- Probability – Reverse Direction (0.03557): This is the number of critical trials in the opposite direction as the criterion divided by the total number of permutations (i.e., 6572 / 184756).
- Probability – Both Directions (0.07114): This is the number of critical trials in either direction divided by the total number of permutations (i.e., 13144 / 184756).

### Estimating the Probability of an Outcome

It is often the case that the total number of permutations of your data is quite large. You will find this to be especially problematic when you are working with research designs with more than two groups. For example, if you have a randomized design with 4 groups and n = 6 in each group, there are 2,308,743,493,055 possible permutations of your data. Unless you would like to wait a while (i.e., several weeks) for your analysis to finish, you will want to take a different approach to finding the probability of your outcome.

The __Law of Large Numbers__ offers us a very reasonable compromise solution to this

problem. We can create a number of random permutations of our data and find the proportion of these random samples that meet our criterion. This will provide us an estimate of the chance probability of our outcome. The greater the number of random samples, the less variance our estimate of *p* will have.

With today’s computers, it is feasible to compute a relatively large number of random permutations in a relatively short period of time. For example, on my current computers, I can compute 1,000,000 random permutations of our data in about 3 seconds.

So, let’s estimate the chance probability of our results so that you will be ready to use this approach when it is more feasible. Again, pull down the **Analyze** menu, choose **Permutation Tests**, and then choose **Two Independent Samples**. You will again see this dialog window:

This time, choose **Compute 100000 random permutations of data**. This is the default number of random permutations for each of the permutation procedures. If you would like to compute more or less permutations, just press the **Change the number of random permutations** button and enter the number of permutations desired in the dialog window that is presented.

When you are ready, press the Begin button. This analysis will finish very quickly and produce an output page similar to that discussed earlier. The first three tables will be identical. Let’s focus on the results of the permutation test. Note that your results will not match exactly those below, but will be similar.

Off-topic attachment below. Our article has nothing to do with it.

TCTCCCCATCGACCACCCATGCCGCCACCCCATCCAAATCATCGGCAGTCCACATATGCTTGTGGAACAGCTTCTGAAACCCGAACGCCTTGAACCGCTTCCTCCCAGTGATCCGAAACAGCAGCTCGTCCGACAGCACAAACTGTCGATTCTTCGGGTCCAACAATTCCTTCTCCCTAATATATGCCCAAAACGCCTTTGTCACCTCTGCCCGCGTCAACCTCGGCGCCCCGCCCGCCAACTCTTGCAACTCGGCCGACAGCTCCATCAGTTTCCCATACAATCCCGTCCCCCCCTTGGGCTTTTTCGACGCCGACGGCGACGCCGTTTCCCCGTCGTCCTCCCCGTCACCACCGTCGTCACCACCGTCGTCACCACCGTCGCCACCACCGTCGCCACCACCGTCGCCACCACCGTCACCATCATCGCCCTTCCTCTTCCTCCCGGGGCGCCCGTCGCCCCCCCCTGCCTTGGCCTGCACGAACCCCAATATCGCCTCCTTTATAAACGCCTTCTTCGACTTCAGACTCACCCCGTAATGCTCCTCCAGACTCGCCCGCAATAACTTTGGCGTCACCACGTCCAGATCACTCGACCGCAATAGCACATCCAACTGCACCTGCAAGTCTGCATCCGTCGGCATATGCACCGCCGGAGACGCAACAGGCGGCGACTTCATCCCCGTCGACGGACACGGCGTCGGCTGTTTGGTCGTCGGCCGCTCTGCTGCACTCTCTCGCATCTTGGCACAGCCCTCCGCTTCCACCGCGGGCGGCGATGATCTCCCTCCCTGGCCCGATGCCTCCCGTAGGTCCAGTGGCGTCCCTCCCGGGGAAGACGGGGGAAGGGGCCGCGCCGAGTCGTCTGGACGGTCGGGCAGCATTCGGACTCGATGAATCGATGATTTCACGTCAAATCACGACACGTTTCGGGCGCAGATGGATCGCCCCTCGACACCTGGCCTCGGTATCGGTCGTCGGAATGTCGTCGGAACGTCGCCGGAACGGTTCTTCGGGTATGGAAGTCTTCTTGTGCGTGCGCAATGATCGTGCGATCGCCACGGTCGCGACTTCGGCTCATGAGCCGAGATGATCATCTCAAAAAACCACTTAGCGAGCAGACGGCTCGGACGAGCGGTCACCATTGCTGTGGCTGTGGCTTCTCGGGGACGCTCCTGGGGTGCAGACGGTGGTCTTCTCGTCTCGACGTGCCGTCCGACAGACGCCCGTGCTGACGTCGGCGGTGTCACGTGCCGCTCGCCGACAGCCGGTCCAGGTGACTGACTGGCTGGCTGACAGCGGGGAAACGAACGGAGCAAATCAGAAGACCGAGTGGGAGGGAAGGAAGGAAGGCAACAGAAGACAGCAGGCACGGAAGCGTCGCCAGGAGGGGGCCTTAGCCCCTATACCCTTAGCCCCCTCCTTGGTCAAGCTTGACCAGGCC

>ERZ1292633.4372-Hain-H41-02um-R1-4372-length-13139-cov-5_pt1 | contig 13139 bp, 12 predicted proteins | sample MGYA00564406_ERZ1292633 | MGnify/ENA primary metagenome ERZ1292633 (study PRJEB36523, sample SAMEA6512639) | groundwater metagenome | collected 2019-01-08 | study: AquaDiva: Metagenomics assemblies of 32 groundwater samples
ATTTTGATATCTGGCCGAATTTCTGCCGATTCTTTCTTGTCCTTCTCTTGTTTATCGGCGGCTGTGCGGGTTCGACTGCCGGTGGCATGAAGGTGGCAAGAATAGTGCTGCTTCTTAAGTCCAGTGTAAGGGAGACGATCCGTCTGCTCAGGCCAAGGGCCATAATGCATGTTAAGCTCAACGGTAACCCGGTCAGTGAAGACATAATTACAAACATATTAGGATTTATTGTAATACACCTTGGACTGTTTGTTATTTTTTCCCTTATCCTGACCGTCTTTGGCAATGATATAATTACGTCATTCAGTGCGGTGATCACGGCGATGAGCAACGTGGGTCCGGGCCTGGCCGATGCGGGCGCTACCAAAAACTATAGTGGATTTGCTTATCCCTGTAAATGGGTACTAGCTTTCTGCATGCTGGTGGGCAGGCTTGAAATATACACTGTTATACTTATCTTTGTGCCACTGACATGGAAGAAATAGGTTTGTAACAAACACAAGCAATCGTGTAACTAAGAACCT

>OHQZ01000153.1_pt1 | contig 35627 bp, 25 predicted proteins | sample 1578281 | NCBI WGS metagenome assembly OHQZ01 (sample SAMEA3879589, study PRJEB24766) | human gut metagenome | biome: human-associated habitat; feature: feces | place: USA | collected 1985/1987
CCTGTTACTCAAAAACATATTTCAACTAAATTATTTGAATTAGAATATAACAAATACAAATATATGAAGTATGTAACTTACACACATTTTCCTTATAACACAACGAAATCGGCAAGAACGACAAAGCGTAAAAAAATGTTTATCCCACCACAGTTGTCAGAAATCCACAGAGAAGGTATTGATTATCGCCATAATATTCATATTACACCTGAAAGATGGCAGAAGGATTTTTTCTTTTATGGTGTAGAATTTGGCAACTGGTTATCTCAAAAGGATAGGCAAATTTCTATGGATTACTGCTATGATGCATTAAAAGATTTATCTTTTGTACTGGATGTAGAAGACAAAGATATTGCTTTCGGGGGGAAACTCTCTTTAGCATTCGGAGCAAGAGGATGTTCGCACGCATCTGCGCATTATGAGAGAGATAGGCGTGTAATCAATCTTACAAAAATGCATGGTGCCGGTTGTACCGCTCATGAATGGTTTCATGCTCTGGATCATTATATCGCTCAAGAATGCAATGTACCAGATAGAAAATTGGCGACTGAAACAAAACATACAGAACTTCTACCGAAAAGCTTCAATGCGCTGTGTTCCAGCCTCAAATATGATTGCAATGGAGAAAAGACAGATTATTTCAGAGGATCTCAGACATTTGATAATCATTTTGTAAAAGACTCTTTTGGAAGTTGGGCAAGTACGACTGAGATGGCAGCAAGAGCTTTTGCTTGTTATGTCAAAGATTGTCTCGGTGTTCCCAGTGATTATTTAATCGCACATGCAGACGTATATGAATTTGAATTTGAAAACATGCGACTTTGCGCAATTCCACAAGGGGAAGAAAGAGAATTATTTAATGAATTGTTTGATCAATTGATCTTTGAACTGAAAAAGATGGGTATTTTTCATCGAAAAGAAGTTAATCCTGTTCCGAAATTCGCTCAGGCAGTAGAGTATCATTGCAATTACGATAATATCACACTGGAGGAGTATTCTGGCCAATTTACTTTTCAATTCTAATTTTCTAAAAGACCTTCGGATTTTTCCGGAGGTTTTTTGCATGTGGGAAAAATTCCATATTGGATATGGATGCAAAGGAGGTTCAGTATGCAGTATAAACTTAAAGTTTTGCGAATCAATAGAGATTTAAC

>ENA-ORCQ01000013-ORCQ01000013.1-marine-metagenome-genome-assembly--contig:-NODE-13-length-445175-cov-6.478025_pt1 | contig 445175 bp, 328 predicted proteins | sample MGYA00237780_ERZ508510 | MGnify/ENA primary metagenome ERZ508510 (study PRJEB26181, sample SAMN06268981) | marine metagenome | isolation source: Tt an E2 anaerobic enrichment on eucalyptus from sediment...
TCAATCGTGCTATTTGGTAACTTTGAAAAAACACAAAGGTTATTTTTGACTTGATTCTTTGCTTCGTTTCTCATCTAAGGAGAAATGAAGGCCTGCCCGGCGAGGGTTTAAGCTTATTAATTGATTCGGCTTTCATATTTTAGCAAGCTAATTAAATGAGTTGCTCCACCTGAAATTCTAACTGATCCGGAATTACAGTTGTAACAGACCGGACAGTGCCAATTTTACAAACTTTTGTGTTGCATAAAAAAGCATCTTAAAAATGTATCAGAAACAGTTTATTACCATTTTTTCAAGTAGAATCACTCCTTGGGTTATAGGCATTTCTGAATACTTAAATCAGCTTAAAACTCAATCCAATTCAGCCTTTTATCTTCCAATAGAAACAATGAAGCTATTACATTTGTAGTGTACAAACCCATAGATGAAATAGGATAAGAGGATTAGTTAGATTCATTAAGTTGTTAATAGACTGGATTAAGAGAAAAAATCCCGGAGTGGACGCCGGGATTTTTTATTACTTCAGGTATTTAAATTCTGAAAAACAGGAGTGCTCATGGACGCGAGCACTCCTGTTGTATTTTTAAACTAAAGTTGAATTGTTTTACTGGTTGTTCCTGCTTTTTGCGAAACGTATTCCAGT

**Permutation Test**.

- Permutation Approach (Random Permutations): This will tell you whether you computed all possible permutations or some number of random permutations.
- Criterion (Mean Difference) (-1.60): This is the criterion used in this analysis — the difference between the sample means (i.e., 12.60 – 14.20).
- Number of Random Permutations (100000): This is the number of permutations computed.
- Results:
- # Critical Trials – Same Direction (3572): This is the number of permutations that resulted in a mean difference equal to or greater than the criterion value in the same

same direction as the criterion value. - # Critical Trials – Reverse Direction (3541): This is the number of permutations that resulted in a mean difference equal to or greater than the criterion value in the

opposite direction as the criterion value. - # Critical Trials – Both Directions (7113): This is the number of permutations that resulted in a mean difference equal to or greater than the criterion value in either

direction.

- # Critical Trials – Same Direction (3572): This is the number of permutations that resulted in a mean difference equal to or greater than the criterion value in the same
- Estimated Probabilities:
- Probability – Same Direction (0.036): This is the number of critical trials in the same direction as the criterion divided by the total number of permutations (i.e., 3572 / 100000).
- Probability – Reverse Direction (0.035): This is the number of critical trials in the opposite direction as the criterion divided by the total number of permutations (i.e., 3541 / 100000).
- Probability – Both Directions (0.071): This is the number of critical trials in either direction divided by the total number of permutations (i.e., 7113 / 100000).

- 95% Confidence Intervals:
- CI for P – Same Direction (0.035, 0.037): This is the 95% confidence interval for the estimate of the 1-tailed
*p*value . - CI for P – Reverse Direction (0.034, 0.037): This is the 95% confidence interval for the estimate of the 1-tailed
*p*value. - CI for P – Both Directions (0.070, 0.073): This is the 95% confidence interval for the estimate of the 2-tailed
*p*value.

- CI for P – Same Direction (0.035, 0.037): This is the 95% confidence interval for the estimate of the 1-tailed

### Learn More About Permutation Tests

To better understand the idea of estimating *p*, repeat this analysis several times. Note that your estimate of *p* will vary a bit from analysis to analysis. Also, vary the number of permutations — run this analysis a couple of times with 1,000 random permutations of your data, and then run your analysis a couple of times with 1,000,000 random permutations of your data. Note the variation in your estimates of *p* and in your confidence intervals.